There are at least three possibilities. One might appeal to a master rule of right that can be used to generate further rules; call this the master rule approach. One might appeal to a methodological principle by which particular rules can be generated; call this the method approach. Or one might appeal to some standard for distinguishing correct and incorrect moral rules that is not understandable as a method; call this (for reasons we shall see shortly) the virtue approach.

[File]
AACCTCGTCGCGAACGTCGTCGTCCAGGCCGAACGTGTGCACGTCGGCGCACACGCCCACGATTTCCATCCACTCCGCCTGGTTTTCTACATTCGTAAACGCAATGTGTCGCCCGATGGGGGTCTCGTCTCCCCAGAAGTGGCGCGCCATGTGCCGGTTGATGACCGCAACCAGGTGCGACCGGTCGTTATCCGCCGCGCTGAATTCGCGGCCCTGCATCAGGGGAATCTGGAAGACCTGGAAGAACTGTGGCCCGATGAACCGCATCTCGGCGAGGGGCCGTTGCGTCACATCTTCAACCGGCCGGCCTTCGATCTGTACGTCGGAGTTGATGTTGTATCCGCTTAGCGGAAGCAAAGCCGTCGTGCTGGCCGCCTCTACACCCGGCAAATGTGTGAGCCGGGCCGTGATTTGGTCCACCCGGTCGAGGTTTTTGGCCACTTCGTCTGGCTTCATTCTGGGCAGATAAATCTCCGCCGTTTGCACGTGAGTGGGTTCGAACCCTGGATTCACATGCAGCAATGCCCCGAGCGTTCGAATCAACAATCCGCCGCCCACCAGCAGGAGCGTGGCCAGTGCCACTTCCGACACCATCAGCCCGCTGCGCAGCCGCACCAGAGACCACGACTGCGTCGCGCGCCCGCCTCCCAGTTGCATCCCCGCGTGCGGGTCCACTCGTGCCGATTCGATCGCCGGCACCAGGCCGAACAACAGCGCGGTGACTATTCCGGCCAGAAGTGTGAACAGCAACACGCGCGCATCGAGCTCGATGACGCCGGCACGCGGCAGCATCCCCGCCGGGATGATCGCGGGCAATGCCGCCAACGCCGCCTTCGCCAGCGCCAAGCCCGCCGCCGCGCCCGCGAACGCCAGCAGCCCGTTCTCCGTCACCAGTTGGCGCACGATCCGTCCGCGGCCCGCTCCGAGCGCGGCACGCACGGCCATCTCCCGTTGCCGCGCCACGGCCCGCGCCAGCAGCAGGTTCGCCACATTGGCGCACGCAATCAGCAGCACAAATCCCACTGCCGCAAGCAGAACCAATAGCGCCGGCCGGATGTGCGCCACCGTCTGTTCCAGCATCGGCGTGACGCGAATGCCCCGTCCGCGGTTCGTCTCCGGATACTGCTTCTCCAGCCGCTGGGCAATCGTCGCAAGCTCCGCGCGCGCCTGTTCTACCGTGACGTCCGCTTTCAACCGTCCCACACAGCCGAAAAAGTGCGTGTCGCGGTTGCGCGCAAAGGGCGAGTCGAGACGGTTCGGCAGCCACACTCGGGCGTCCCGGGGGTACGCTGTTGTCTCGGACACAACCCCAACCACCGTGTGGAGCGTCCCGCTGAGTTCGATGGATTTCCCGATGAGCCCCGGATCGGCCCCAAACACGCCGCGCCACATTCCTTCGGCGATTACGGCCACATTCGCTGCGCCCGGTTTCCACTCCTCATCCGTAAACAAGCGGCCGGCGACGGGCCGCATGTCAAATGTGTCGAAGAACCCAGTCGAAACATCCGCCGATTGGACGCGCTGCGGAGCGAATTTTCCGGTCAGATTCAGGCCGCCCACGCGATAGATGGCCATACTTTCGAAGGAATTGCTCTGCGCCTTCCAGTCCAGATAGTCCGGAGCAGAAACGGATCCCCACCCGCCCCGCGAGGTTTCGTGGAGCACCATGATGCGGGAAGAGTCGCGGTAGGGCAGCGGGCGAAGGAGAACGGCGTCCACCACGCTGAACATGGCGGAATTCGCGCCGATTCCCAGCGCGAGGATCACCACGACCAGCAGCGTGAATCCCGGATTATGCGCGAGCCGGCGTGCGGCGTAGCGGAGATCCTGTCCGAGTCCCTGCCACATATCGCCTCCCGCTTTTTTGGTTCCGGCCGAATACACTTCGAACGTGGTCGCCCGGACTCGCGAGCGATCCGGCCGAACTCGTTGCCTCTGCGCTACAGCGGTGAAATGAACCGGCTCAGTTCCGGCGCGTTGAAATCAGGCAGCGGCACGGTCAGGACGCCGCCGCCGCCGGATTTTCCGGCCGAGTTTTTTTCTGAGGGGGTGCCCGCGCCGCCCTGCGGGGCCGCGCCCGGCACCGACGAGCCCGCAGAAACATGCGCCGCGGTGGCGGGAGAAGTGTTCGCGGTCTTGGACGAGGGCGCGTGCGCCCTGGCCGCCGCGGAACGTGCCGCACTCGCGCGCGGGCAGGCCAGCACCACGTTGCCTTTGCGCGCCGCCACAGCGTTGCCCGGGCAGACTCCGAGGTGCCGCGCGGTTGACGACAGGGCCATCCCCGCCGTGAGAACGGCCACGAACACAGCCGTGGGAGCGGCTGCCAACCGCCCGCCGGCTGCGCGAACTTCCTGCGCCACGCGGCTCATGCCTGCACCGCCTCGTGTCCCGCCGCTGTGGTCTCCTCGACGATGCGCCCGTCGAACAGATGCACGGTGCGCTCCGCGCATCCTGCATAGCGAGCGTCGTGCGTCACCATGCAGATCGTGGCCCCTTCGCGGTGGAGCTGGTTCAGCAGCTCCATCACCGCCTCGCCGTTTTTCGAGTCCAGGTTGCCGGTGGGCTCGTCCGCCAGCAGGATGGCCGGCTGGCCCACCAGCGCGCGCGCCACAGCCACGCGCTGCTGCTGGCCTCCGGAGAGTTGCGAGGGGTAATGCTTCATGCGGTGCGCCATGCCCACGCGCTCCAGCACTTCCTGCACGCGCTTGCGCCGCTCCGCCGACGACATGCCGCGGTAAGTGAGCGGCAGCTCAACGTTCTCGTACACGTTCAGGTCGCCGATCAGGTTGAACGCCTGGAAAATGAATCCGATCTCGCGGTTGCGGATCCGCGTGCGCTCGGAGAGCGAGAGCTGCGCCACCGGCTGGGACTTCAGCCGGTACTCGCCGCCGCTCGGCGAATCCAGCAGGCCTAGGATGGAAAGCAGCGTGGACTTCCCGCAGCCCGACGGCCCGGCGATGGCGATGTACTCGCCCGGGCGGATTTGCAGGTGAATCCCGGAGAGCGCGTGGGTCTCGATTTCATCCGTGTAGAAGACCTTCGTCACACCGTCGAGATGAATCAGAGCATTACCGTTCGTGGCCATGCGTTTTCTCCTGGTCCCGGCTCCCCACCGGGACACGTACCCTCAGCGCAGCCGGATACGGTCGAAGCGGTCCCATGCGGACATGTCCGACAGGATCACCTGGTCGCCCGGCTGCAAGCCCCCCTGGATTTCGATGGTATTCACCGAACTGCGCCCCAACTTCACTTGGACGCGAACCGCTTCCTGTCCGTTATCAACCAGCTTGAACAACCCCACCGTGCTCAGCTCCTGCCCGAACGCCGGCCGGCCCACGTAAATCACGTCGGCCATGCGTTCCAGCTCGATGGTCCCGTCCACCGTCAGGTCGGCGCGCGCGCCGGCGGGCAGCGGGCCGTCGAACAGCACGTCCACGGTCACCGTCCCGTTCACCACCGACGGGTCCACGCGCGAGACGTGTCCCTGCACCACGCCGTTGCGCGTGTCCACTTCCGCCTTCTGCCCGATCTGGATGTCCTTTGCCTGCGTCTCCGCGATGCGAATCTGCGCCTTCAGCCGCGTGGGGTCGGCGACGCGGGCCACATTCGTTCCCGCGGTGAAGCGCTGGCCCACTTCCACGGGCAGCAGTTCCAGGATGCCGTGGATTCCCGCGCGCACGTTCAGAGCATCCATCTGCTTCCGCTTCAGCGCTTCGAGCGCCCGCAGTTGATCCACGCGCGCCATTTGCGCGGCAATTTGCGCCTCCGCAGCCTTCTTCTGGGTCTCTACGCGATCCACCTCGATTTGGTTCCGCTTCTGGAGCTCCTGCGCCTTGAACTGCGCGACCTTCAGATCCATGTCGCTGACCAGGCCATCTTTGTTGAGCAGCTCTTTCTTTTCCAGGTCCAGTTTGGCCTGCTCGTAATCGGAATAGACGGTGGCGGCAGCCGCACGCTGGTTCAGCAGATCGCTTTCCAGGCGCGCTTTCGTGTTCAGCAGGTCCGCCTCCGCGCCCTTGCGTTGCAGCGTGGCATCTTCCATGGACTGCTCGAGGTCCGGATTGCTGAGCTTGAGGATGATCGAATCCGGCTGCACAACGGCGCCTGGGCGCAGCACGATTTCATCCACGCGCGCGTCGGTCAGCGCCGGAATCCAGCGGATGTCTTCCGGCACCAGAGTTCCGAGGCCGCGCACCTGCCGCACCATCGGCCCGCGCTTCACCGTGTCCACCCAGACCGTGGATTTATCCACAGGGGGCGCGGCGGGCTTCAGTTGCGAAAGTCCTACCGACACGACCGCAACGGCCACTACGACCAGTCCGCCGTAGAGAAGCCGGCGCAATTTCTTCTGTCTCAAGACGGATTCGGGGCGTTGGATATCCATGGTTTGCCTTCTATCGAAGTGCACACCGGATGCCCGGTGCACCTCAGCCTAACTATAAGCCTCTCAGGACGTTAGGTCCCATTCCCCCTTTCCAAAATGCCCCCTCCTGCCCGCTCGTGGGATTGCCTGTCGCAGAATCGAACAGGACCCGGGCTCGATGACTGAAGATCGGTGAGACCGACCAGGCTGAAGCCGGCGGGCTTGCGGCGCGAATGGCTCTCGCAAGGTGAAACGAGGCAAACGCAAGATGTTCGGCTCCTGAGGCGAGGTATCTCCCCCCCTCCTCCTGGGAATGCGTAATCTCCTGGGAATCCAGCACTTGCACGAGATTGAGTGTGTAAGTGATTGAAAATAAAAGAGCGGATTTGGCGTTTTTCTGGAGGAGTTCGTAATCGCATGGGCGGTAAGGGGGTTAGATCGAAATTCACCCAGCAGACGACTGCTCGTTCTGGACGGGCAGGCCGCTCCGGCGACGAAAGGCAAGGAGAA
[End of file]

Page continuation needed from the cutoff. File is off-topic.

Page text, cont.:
On the master rule approach, the task of the natural law theorist is to identify some master rule which bears on the basic goods and, perhaps in conjunction with further factual premises, is able to produce a stock of general rules about what sorts of responses to the basic goods are or are not reasonable. While it is far from clear whether there was a single way that Aquinas proceeded in establishing moral norms from the primary precepts of the natural law in the Summa Theologiae, John Finnis has argued (Finnis 1998, p. 126) that Aquinas employed this master rule approach: on his view, Aquinas held that this master rule is the rule of universal love, that one should love one’s neighbor as oneself. This rule bids us to respond to the good lovingly wherever it can be realized, and from it we can see that certain ways of responding to the good are ruled out as essentially unloving. Grisez clearly employs this approach: he writes that the first principle of morality is that “In voluntarily acting for human goods and avoiding what is opposed to them, one ought to choose and otherwise will those and only those possibilities whose willing is compatible with a will toward integral human fulfillment” (Grisez 1983, p. 184). This first principle, Grisez says, contains implicitly within it various “modes of responsibility” from which particular moral rules can be derived.